By Celeste Baumgartner
SMITH COUNTY, Tenn. — Starting in farming with no family background and no acreage, is hard. But, Kyle Owen did that in 2004 when he began growing burley tobacco on 32 leased acres and farm equipment he pulled out of weedy fencerows. Now Owen is farming more than 6,000 acres and he was just named the Tennessee Farmer of the Year.
“I always felt passionate about farming,” Owen said. “When I was a child all I ever wanted to play with was toy tractors and farm sets. I don’t know what got me so involved. I worked in tobacco for a lot of different people, and hay, with cattle, and everything else just to get an opportunity to get out on a farm somewhere.”
Burley tobacco was very profitable in 2004. Owen grew his 32 tobacco acres into about 300. When asked how he was able to expand his operation, he said, “Although it was a struggle with very little labor and equipment, that first crop was a success. I had a profitable year and began a plan to grow 50 acres the next year and 80 acres the following year, and by 2011 l had purchased my first farm, and had a full lineup of equipment.
“We got to the point where we had so many acres of tobacco that we needed a crop rotation,” he said. “Sad as it is to say, I started in row cropping just to have a crop rotation for my tobacco. Tobacco was still really profitable. It was doing well to around 2011 or ’12.”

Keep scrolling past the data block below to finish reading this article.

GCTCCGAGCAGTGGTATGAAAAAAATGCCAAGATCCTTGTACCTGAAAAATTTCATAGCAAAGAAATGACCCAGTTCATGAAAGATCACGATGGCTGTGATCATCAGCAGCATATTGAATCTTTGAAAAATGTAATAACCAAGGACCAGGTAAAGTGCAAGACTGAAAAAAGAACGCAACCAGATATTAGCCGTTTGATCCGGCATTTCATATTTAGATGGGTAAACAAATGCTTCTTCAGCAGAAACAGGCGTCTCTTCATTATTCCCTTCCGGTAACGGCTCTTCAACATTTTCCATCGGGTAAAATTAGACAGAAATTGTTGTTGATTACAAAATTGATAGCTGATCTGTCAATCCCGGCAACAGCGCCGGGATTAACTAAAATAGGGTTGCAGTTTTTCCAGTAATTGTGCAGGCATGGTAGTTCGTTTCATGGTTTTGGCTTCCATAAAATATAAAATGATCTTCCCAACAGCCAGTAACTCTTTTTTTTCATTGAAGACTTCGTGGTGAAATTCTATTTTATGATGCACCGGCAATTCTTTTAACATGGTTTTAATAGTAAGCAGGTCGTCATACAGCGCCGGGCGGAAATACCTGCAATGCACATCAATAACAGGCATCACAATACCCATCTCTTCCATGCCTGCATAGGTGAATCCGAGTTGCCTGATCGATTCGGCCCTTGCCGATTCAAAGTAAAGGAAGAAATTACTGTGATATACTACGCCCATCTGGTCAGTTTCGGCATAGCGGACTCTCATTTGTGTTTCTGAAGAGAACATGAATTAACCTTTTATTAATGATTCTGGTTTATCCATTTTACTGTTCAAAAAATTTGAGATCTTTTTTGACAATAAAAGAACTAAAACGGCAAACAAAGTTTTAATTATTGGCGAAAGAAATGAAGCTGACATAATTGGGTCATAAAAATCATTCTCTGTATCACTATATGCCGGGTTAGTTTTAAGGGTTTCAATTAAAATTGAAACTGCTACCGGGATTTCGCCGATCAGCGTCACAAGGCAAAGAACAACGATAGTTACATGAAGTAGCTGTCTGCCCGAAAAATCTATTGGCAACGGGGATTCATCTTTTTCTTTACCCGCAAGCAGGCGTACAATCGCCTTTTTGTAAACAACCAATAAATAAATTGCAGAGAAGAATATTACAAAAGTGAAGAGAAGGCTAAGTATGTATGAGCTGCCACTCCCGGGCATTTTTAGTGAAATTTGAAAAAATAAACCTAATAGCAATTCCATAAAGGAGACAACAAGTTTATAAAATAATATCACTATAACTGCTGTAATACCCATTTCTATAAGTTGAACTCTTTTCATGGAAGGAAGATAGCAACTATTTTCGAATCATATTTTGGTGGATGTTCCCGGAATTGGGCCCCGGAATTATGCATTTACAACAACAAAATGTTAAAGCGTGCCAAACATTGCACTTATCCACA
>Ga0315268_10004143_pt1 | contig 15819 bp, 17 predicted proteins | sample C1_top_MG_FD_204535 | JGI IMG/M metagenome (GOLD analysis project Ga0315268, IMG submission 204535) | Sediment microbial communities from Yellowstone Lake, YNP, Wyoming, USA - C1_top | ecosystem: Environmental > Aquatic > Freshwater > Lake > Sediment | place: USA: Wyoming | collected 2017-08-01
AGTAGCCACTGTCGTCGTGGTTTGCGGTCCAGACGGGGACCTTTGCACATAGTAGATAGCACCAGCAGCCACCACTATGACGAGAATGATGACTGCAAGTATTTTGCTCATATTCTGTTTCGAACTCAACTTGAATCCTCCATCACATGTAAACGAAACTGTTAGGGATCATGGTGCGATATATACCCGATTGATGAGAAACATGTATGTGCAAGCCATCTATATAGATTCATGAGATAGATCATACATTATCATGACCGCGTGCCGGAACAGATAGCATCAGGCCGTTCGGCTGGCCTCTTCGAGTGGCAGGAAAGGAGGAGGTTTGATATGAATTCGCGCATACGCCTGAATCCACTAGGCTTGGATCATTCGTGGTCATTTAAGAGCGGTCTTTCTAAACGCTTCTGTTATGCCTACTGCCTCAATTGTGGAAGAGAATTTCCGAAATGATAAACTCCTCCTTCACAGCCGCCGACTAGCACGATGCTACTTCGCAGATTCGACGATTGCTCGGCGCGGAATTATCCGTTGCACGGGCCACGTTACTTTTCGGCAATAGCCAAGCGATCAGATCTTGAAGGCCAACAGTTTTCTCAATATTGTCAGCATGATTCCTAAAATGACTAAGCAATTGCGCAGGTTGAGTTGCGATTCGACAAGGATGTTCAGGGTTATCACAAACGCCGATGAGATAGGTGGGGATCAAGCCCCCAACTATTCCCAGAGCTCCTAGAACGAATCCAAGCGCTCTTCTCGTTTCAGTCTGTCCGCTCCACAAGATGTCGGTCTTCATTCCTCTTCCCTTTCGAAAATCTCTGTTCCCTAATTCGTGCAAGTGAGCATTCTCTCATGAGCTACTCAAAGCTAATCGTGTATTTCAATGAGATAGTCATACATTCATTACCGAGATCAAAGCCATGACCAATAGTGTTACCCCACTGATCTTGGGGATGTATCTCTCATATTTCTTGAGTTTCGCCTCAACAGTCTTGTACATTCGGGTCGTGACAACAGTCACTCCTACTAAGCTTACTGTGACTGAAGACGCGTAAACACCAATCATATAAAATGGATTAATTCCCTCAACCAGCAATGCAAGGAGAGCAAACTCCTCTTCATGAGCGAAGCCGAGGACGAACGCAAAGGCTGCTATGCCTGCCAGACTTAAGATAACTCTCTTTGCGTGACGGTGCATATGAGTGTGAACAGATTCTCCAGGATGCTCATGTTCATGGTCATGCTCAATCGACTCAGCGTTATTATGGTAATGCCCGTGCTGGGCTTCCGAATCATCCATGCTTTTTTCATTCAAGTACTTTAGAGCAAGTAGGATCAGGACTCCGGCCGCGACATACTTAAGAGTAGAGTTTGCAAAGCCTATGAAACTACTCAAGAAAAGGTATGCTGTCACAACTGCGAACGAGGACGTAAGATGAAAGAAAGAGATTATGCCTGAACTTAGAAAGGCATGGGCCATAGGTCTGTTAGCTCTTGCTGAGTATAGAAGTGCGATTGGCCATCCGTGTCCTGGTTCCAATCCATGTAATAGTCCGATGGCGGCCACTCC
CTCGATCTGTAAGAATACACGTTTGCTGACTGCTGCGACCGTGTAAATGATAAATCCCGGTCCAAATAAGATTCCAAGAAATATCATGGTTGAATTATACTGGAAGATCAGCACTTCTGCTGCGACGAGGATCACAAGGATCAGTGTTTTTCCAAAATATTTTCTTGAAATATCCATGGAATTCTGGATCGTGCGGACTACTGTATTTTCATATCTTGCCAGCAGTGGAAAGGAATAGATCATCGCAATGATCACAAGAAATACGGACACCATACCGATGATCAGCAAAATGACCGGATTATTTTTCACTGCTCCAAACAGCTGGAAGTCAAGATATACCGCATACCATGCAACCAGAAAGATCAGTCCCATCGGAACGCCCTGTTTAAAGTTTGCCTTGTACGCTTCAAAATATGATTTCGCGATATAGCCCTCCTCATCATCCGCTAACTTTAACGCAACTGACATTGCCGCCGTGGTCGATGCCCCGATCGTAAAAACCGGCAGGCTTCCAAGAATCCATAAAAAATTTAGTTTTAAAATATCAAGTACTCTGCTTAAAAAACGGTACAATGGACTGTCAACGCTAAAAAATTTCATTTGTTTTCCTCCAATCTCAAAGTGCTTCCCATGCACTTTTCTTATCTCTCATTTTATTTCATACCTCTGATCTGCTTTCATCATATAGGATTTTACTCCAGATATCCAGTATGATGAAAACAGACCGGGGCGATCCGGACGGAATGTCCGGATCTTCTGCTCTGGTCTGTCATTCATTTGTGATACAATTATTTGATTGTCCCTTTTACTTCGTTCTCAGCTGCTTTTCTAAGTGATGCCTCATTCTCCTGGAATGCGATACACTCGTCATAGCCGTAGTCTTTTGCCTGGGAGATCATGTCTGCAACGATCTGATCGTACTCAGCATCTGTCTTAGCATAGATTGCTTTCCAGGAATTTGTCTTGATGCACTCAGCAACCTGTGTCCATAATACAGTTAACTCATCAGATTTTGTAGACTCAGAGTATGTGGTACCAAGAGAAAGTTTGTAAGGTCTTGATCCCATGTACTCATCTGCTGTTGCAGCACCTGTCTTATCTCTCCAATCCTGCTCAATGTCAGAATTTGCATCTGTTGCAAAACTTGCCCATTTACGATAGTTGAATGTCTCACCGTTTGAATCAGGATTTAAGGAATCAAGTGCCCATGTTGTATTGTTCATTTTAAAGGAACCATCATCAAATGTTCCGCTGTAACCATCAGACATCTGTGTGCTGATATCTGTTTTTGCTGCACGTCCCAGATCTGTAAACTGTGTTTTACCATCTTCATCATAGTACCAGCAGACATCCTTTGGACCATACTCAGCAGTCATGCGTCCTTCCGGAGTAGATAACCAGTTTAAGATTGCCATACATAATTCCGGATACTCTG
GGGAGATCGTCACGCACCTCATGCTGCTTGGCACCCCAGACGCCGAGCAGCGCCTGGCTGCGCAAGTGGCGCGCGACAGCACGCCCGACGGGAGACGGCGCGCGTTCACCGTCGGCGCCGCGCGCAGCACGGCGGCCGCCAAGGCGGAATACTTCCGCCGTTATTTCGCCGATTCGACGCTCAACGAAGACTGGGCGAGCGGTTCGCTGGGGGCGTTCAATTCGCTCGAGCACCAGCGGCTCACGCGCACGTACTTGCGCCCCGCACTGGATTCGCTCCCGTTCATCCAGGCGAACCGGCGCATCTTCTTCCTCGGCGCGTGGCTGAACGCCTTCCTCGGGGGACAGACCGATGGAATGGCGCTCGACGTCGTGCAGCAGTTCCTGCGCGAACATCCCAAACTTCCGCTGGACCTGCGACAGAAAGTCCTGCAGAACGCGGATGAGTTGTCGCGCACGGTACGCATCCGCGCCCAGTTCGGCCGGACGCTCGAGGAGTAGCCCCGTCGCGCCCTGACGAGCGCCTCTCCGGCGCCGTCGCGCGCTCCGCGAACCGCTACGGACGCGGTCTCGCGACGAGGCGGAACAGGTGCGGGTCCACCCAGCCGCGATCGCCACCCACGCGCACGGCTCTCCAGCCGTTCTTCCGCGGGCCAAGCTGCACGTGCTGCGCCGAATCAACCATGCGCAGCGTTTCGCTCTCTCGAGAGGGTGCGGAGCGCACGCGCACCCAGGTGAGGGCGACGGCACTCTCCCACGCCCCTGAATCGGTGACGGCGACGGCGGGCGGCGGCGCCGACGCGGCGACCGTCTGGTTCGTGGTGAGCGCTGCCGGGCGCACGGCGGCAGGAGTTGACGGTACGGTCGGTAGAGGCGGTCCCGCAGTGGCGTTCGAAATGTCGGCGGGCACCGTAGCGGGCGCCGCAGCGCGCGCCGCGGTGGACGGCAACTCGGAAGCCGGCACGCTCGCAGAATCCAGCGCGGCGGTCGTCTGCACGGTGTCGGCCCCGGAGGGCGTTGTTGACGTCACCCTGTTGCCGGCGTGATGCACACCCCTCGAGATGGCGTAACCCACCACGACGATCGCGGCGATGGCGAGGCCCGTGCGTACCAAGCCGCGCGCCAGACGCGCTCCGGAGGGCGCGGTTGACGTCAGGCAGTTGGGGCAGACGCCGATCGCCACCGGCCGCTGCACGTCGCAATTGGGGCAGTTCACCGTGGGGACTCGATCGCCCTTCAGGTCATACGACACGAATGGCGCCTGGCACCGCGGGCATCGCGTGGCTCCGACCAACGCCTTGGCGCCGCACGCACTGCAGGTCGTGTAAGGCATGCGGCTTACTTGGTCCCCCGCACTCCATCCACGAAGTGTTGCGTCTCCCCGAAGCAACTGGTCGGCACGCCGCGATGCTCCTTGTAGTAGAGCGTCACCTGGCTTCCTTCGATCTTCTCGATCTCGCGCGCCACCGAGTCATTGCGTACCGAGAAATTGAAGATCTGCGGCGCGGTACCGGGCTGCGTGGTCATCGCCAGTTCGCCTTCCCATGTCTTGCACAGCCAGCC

With less profit coming in per acre, Owen kept expanding in volume with his corn, soybean, and wheat operation. A couple of years ago he added 100 acres of watermelons and then five acres of pumpkins.
He also got married. Now, his wife, Miranda, is vital to the accounting, record-keeping, and management of the farm. They have two daughters, ages six and two.
At age 40, he is ready to cut back on the stress level he has had for the last 20 years. He wants to hold where he is or maybe increase a small amount on the row crop farming and get more involved in produce. He could stick a little closer to his 1,000-acre home farm that is on the river, making irrigation easy.
“We farm in five different counties here in Middle Tennessee,” he explained. “The traffic we deal with when we’re trying to get our equipment moved around, it is such a headache. I like to think that the produce and specialty crops are much less volume, a lot less acres. We could do that close to home.”
“That would be one of my main goals going forward, to specialize in that a little more and maybe specialize in some value-added things with these watermelons,” he said.
Owen’s passion for agriculture has not flagged in his time in the business and that is one of the reasons why Katie Martin, County Director, University of Tennessee (UT) Extension Smith County, nominated him to be the 2023 Farmer of the Year.
“Kyle has a great operation right now, very impressive, especially in our area in Middle Tennessee,” Martin said. “What makes him really stand out to me is that he is that first-generation farmer, that he built this himself and started small and was able to grow. He faced challenges … but he doesn’t let anything stop his growth or slow him down. He is always able to build bounce back and bounce back better.”
As the Tennessee Farmer of the Year, Owen will be honored at the UT Institute of Agriculture’s annual Ag Day event, September 23, in Knoxville. He will also compete in the Sunbelt Ag Expo Southeastern Farmer of the Year competition. The winner of that competition will be announced in October at the Sunbelt Ag Expo in Moultrie, Georgia.